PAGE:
Why Issa won't drop 'fast and furious'
The question is why.
Issa, a Republican, insists he is simply continuing the committee’s prolonged efforts to force Holder to release more documents related to the case, which the Justice Department has refused, based on the White House assertion of executive privilege. But with less than 100 days until the elections, political calculations are also invariably at play.
“It’s one of those issues that really motivates and drives the center-right base of the Republican Party,” said Keith Appell, a GOP strategist.
Although the “Fast and Furious” investigation has yet to pierce the broader national consciousness, it has developed a loyal and devoted following among conservative activists, particularly gun enthusiasts.
The case centers on a Bureau of Alcohol, Tobacco, Firearms, and Explosives investigation gone bad, in which agents lost track of 2,000 guns, many of which apparently ended up in the hands of Mexican drug cartels. Conspiracy theories abound, including one floated by Issa himself at a National Rifle Association convention that the Obama administration lost the guns to later push to renew an assault-weapons ban. (The administration has not pursued such a ban.)
Larry Pratt, executive director of the Gun Owners of America, said his group has spoken regularly to its 300,000 members, including sending near-monthly mailers, about the case. “They might be dead if they don’t know about this,” he said.
It’s also made a name for Issa among those gun activists. “I would think his name ID is very high,” Pratt added.
When Issa announced via Twitter that his panel was filing suit against Holder, it received 700 “retweets.” In the following days, the chairman took to Twitter more than a dozen times to press the matter, with missives such as, “I believe Brian Terry's family has a right to know the truth about #FastAndFurious. Do you?” Terry was a Border Patrol agent who was killed; weapons linked to Fast and Furious were found at the scene.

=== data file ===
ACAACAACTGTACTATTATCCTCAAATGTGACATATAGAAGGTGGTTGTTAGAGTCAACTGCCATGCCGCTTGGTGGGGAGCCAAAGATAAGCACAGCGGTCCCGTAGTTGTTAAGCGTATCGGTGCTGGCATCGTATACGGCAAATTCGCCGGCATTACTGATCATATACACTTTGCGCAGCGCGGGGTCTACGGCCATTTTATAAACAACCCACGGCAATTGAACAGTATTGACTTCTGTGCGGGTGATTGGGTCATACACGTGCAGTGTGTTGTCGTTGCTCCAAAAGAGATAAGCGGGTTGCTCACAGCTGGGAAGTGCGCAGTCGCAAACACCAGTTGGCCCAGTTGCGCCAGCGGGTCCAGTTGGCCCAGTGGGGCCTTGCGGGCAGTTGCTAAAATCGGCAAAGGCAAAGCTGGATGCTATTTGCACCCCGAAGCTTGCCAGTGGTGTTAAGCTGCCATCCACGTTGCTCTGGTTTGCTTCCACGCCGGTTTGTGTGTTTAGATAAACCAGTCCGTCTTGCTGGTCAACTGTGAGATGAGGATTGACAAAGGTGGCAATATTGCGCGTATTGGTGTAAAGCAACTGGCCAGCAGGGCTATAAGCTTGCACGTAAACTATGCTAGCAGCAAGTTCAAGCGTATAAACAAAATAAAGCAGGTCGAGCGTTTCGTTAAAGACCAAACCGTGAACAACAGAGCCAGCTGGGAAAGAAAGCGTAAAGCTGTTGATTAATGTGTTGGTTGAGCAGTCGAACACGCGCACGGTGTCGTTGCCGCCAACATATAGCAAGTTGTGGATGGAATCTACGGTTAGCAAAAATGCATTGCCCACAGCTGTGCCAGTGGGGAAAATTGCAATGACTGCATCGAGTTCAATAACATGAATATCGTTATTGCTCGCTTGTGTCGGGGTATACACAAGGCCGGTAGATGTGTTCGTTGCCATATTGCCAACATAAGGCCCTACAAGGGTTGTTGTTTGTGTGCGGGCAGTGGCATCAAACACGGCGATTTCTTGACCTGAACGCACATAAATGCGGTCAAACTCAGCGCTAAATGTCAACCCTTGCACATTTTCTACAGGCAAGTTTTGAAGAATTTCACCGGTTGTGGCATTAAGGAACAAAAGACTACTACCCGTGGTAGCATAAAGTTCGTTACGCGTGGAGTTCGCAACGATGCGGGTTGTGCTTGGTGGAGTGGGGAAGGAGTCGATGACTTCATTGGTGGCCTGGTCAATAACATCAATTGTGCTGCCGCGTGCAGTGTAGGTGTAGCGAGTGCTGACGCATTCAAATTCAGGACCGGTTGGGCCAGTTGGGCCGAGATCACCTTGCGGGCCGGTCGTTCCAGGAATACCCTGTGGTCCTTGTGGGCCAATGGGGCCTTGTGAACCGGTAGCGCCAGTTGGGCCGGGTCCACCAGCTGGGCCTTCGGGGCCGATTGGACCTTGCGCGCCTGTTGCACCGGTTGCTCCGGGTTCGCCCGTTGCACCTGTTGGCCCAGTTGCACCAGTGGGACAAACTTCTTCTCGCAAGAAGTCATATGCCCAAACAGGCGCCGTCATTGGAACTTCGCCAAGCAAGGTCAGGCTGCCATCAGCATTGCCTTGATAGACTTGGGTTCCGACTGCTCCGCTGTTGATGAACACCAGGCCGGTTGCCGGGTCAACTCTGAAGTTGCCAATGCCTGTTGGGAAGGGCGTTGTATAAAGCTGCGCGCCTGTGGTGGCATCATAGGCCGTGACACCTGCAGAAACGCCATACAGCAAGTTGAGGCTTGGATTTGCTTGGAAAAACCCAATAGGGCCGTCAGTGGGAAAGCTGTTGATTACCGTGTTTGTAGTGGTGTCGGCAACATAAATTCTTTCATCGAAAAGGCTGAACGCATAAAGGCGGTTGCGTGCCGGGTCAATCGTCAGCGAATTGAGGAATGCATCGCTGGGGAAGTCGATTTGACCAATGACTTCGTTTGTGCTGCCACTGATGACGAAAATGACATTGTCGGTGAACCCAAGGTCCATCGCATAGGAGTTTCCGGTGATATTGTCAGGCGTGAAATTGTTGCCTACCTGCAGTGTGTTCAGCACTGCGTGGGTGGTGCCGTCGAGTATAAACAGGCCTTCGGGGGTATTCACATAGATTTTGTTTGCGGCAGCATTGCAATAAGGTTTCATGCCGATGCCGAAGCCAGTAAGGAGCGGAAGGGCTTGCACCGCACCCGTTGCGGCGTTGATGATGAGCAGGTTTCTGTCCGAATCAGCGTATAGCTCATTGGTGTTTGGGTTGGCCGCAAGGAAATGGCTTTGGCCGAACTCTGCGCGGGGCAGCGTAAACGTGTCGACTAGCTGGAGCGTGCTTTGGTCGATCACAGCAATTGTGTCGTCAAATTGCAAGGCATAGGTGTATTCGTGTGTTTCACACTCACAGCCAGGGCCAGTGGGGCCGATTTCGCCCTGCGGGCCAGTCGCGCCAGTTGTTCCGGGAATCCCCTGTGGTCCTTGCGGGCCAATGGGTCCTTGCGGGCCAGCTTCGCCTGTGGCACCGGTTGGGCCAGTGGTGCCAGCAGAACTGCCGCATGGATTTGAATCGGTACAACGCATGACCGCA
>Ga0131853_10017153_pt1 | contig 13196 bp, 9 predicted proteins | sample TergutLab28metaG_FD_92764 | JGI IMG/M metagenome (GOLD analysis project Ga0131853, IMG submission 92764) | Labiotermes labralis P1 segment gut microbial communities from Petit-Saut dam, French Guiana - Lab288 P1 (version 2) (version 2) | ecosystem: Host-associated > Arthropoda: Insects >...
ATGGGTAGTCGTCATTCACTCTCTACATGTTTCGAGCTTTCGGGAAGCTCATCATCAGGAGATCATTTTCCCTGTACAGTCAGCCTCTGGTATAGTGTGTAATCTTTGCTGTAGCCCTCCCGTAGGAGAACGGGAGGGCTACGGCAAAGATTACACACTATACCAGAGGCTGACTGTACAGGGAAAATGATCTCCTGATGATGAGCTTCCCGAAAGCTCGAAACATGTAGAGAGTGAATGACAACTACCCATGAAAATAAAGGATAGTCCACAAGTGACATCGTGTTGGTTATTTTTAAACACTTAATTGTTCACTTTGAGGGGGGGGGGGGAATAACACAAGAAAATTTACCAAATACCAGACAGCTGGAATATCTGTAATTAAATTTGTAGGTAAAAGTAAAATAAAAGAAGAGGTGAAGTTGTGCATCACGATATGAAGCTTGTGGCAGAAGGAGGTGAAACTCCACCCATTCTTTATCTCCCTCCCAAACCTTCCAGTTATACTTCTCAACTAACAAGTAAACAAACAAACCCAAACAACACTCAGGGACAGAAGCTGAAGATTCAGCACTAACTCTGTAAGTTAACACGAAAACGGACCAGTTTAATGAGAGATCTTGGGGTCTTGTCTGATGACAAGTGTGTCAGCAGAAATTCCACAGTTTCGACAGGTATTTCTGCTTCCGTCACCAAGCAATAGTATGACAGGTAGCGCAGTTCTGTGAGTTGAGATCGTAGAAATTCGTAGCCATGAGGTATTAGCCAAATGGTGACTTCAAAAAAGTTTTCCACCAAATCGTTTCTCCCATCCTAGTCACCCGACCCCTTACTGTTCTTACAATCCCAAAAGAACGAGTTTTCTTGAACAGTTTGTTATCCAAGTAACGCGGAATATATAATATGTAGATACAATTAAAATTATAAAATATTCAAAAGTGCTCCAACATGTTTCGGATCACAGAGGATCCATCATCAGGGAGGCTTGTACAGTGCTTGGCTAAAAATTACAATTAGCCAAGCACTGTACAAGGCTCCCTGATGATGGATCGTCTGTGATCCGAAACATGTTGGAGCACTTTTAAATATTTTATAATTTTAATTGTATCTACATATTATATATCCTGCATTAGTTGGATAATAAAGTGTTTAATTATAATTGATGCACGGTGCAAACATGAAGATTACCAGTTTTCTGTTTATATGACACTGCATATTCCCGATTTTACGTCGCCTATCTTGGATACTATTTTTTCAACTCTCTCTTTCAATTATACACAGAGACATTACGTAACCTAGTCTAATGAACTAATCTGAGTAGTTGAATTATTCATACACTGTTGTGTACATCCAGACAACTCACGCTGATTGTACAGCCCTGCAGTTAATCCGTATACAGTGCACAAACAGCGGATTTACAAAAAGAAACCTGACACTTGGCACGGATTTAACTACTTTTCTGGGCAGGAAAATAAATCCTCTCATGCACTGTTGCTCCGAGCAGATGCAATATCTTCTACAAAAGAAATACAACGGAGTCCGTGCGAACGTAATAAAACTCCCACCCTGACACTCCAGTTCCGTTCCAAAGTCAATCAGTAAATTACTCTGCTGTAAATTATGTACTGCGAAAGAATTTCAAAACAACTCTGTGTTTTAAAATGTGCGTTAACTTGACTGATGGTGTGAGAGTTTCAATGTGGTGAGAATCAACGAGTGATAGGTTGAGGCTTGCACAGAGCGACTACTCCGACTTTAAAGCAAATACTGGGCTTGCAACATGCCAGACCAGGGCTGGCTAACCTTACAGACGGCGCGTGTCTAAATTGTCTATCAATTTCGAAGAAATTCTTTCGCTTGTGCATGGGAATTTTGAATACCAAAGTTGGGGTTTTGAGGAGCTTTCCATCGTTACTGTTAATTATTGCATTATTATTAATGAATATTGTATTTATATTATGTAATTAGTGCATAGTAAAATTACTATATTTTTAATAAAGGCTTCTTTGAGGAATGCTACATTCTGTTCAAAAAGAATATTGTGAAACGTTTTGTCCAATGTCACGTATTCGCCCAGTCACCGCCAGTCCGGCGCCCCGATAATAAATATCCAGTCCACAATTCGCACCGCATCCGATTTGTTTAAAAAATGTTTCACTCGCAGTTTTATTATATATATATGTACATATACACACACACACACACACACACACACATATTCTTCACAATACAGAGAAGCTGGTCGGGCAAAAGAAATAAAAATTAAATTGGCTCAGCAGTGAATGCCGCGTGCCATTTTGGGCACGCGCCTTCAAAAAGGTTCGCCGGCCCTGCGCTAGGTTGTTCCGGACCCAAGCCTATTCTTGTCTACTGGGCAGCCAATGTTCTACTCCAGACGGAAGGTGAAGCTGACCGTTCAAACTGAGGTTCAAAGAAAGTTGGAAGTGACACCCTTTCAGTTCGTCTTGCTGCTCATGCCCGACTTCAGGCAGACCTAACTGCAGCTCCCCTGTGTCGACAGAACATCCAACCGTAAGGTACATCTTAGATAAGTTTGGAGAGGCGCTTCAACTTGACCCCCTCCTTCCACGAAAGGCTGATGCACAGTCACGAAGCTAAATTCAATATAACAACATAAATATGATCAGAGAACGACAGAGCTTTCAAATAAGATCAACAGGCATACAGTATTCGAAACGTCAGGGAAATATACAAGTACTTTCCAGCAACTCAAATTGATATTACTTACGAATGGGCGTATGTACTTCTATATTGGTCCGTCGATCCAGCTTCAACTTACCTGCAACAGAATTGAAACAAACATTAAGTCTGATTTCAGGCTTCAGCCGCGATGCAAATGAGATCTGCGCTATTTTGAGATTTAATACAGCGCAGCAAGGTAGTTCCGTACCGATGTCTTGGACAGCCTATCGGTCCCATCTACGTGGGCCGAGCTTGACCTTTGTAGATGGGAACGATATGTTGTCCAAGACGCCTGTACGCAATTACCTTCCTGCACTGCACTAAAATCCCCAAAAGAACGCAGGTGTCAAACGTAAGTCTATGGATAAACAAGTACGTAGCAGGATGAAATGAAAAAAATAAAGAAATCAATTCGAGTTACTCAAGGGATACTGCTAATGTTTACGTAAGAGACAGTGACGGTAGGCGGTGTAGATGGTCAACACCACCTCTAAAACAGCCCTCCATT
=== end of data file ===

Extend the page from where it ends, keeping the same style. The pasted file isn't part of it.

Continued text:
Issa also landed on Fox News, with Greta Van Susteren, where he railed against the administration and said tht the timing of the suit had nothing to do with November.
“So it just happens that there is an election coming up,” he said. “But an investigation in which you are stonewalled for nearly two years is inevitably going to have an intervening election.”
Issa said he “regrettably” had to file the lawsuit. “They lied to Congress," he said. "They then covered it up for 10 months.”
White House spokesman Eric Schultz accused Issa and the GOP of pursuing a “politically motivated, taxpayer-funded election-year witch hunt” against Holder.
“House Republicans made clear long ago they were much more interested in scoring political points rather than getting to the bottom of this field-driven law-enforcement tactic,” Schultz stated via e-mail. He acknowledged that the operation, which he noted began during President George W. Bush’s tenure, was “flawed and mistaken.”
For much of early 2012, House GOP leaders were cool to a hot pursuit of Holder. But by late June, the chamber's Republicans voted to hold Holder in contempt of Congress. Seventeen Democrats joined the GOP, giving the cause some cover from accusations of pure partisanship.
Notably, Speaker John Boehner, R-Ohio, and Majority Leader Eric Cantor, R-Va., scheduled the vote on the same day the Supreme Court was set to rule on the health care law, drowning out the contempt news.
Boehner also embraced Issa’s latest move.
“The Justice Department has left the House no choice but to take legal action so we can get to the bottom of the Fast and Furious operation that cost border agent Brian Terry his life,” he said in a statement this week.
Politically, the case has seen muddled results in limited public polling. A CNN survey around the time of the contempt vote showed that 53 percent of Americans approved of the House’s action. But, in the same survey, an even larger share of the public, 61 percent, said that congressional Republicans were mostly pursuing Holder to “gain political advantage.”
The legal case is not expected to be resolved before the fall elections. But if, as strategists believe, the only people truly paying attention are the conservative activists, the issue remains a winner for the GOP as long as it lingers.
“It’s going to resonate all the way through November,” Appell said.